I Peter 1:10-12

(A Bible Study Led by Dr. Larry Reynolds)

May 23, 2013

                                                        

There is an interesting exchange which took place between Jesus and Pontius Pilate just before Pilate sentenced Jesus to death.  The conversation is recorded in John’s gospel.  When Pilate asked Jesus if Jesus was a king, Jesus said, “You say correctly that I am a king.  For this I have been born, and for this I have come into the world, to bear witness to the truth.  Everyone who is of the truth hears My voice.” And Pilate’s classic response was, “What is truth?”

 

And that question, “What is truth?” is one that is still being asked by people today.  How can we know what is truth and what is falsehood?  In a world who so many philosophical systems, so many theological perspectives, so many seemingly well intentioned spiritual teachers and advisers, all claiming to have the answer to life’s mysteries, how do we know what to believe?...

 

It has been said that life is a never ending search for meaning. While I wouldn’t dispute that, I believe it is more accurate to say that life is a never ending search for truth.

 

On our flight back from Barcelona last week I watched on the plane the movie Life of Pi.  It is the story of a young boy, named Pi, from India who grew up in a family that owned a small zoo.  Because of economic conditions the family was forced to take the zoo animals and leave India by ship. There was a shipwreck and Pi ends up stranded on a small raft with several of the animals, including a ferocious Bengal tiger. Throughout the movie, which is based on a book by the same name, Pi is searching for God.  In his search for God, he simultaneously embraces the religions of Hinduism, Christianity (Catholicism), and Islam.  In one of the scenes his father confronts him during a family meal.  He said to his son, "Believing in everything is the same as believing in nothing."

 

Contrary to popular opinion, all paths do not lead to God. And because of that, it is vitally important for us to make sure we are on the right path.  That is an issue addressed in 1 Peter 1:10-12.

 

Notice verse 10 begins with the phrase “As to this salvation…”  Salvation is one of the main themes of this first paragraph in 1 Peter.  In its narrowest sense, salvation is the transaction that takes place between an individual and God when that person chooses to trust his/her life to Jesus.  In its broadest sense, salvation is the truth upon which that transaction stands.  That truth is the basic message of the gospel—the good news.  It formed the foundation of the preaching and teaching of the church in the 1st century.  It includes the following:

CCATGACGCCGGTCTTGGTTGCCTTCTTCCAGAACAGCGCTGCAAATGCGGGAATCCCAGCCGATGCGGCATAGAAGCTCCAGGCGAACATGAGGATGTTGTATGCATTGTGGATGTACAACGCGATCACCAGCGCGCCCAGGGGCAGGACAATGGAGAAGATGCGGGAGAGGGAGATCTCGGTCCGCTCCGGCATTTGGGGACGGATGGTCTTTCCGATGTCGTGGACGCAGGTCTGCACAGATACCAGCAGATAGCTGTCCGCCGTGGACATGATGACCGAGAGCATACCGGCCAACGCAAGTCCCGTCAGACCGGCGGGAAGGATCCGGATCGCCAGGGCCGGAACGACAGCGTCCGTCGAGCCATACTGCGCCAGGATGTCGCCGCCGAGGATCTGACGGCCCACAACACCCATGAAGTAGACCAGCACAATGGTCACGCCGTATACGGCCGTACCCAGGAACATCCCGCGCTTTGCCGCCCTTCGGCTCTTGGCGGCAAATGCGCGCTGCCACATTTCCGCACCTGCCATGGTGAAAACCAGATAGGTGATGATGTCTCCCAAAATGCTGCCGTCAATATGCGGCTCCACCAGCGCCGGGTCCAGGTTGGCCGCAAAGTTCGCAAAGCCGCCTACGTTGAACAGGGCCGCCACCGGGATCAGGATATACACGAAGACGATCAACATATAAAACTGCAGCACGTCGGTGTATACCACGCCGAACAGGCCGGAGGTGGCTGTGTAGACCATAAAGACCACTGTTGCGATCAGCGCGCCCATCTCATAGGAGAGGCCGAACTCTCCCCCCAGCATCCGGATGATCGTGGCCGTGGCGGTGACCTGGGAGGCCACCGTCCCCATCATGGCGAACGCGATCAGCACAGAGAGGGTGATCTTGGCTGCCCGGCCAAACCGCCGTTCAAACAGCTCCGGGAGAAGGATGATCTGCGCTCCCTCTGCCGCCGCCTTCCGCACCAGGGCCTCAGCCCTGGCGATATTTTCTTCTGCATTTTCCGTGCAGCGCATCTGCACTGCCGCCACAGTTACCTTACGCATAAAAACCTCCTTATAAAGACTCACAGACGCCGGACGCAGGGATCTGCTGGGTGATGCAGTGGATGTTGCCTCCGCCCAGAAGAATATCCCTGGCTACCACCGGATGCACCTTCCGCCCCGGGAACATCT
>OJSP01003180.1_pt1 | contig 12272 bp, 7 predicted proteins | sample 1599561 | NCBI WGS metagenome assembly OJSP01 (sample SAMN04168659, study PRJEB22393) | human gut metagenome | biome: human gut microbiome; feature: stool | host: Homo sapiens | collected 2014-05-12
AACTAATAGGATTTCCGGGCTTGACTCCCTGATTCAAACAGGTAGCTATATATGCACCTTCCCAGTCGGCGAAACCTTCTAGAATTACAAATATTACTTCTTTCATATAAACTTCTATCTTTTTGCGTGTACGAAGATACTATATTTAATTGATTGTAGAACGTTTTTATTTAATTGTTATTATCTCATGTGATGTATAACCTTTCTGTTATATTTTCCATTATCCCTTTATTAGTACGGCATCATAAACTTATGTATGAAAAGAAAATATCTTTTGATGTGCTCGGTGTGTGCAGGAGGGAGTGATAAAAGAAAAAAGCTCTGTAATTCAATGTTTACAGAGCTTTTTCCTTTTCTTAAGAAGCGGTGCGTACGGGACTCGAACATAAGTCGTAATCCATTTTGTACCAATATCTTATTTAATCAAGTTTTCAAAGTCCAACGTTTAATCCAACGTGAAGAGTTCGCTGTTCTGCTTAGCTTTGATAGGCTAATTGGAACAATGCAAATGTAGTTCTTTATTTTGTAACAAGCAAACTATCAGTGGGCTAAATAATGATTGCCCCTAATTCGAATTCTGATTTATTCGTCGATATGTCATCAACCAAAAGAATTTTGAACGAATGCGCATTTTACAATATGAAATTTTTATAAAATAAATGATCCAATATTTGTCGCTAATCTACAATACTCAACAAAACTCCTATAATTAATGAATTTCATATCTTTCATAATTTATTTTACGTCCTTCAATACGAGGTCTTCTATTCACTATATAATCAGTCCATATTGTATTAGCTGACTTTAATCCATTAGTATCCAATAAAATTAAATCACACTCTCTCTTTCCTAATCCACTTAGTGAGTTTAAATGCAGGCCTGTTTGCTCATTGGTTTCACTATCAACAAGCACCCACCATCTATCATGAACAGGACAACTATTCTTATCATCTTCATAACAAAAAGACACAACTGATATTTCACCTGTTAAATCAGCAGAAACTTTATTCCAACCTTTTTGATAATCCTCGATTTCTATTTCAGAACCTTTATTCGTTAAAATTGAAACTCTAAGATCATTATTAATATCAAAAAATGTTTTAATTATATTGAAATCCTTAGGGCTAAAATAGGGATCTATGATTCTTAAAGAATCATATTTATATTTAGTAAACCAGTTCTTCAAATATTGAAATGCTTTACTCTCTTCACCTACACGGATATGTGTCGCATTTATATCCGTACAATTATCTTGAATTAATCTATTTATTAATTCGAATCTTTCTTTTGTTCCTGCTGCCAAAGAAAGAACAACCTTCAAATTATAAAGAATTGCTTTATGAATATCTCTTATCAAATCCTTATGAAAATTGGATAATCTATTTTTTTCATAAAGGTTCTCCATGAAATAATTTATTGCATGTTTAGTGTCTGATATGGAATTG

1.   The promises by God made in the Old Testament have now been fulfilled with the coming of Jesus the Messiah (Acts 2:30; 3:19, 24; 10:43; 26:6–7, 22; Rom. 1:2–4; I Tim. 3:16; Heb. 1:1–2; I Peter 1:10–12; 2 Peter 1:18–19).

2.   Jesus was anointed as Messiah by God at His baptism (Acts 10:38).

3.   Jesus began His ministry in Galilee after His baptism (Acts 10:37).

4.   His ministry was characterized by doing good and performing mighty works by means of the power of God (Mark 10:45; Acts 2:22; 10:38).

5.   The Messiah was crucified according to the purpose of God (Mark 10:45; John 3:16; Acts 2:23; 3:13–15, 18; 4:11; 10:39; 26:23; Rom. 8:34; I Cor. 1:17–18; 15:3; Gal. 1:4; Heb. 1:3; I Peter 1:2, 19; 3:18; I John 4:10).

6.   He was raised from the dead and appeared to His disciples (Acts 2:24, 31–32; 3:15, 26; 10:40–41; 17:31; 26:23; Rom. 8:34; 10:9; I Cor. 15:4–7, 12ff; I Thess. 1:10; I Tim. 3:16; I Peter 1:2; 3:18, 21).

7.   Jesus was exalted by God and given the name “Lord” (Acts 2:25–29, 33–36; 3:13; 10:36; Rom. 8:34; 10:9; I Tim. 3:16; Heb. 1:3; I Peter 3:22).

8.   He gave the Holy Spirit to form the new community of God (Acts 1:8; 2:14–18, 38–39; 10:44–47; I Peter 1:12).

9.   He will come again for judgment and the restoration of all things (Acts 3:20–21; 10:42; 17:31; I Cor. 15:20–28; I Thess. 1:10).

10. All who hear the message should repent and be baptized (Acts 2:21, 38; 3:19; 10:43, 47–48; 17:30; 26:20; Rom. 1:17; 10:9; I Peter 3:21).[1]

When Peter speaks of salvation in verse 10, I think he is speaking in that broad sense.

 

The question is, how can we know those things are true?  To answer that question, Peter turns to the prophets of the Old Testament who looked forward to the message of salvation.

 

What do you think, what image comes to your mind when you hear the word “prophet?”  Not p-r-o-f-i-t as in a dollar prophet, but p-r-o-p-h-e-t as in an Old Testament prophet.  If you’re like the average person the word “prophet” probably brings to your mind the image of a wild-eyed person, with an unkept appearance, wearing sackcloth, and babbling mysterious things about the future.  And while some of the Old Testament prophets did some things that seem rather strange from our perspective, basically the word prophet simply means one who speaks the truth of God. 

 

In these verses Peter tells us how the prophets came to a knowledge of the truth.  If you’ll look carefully at the text you will see that for them coming to a knowledge of the truth was a two step process.  And the process they followed is the same process we must follow to come to a knowledge of the truth...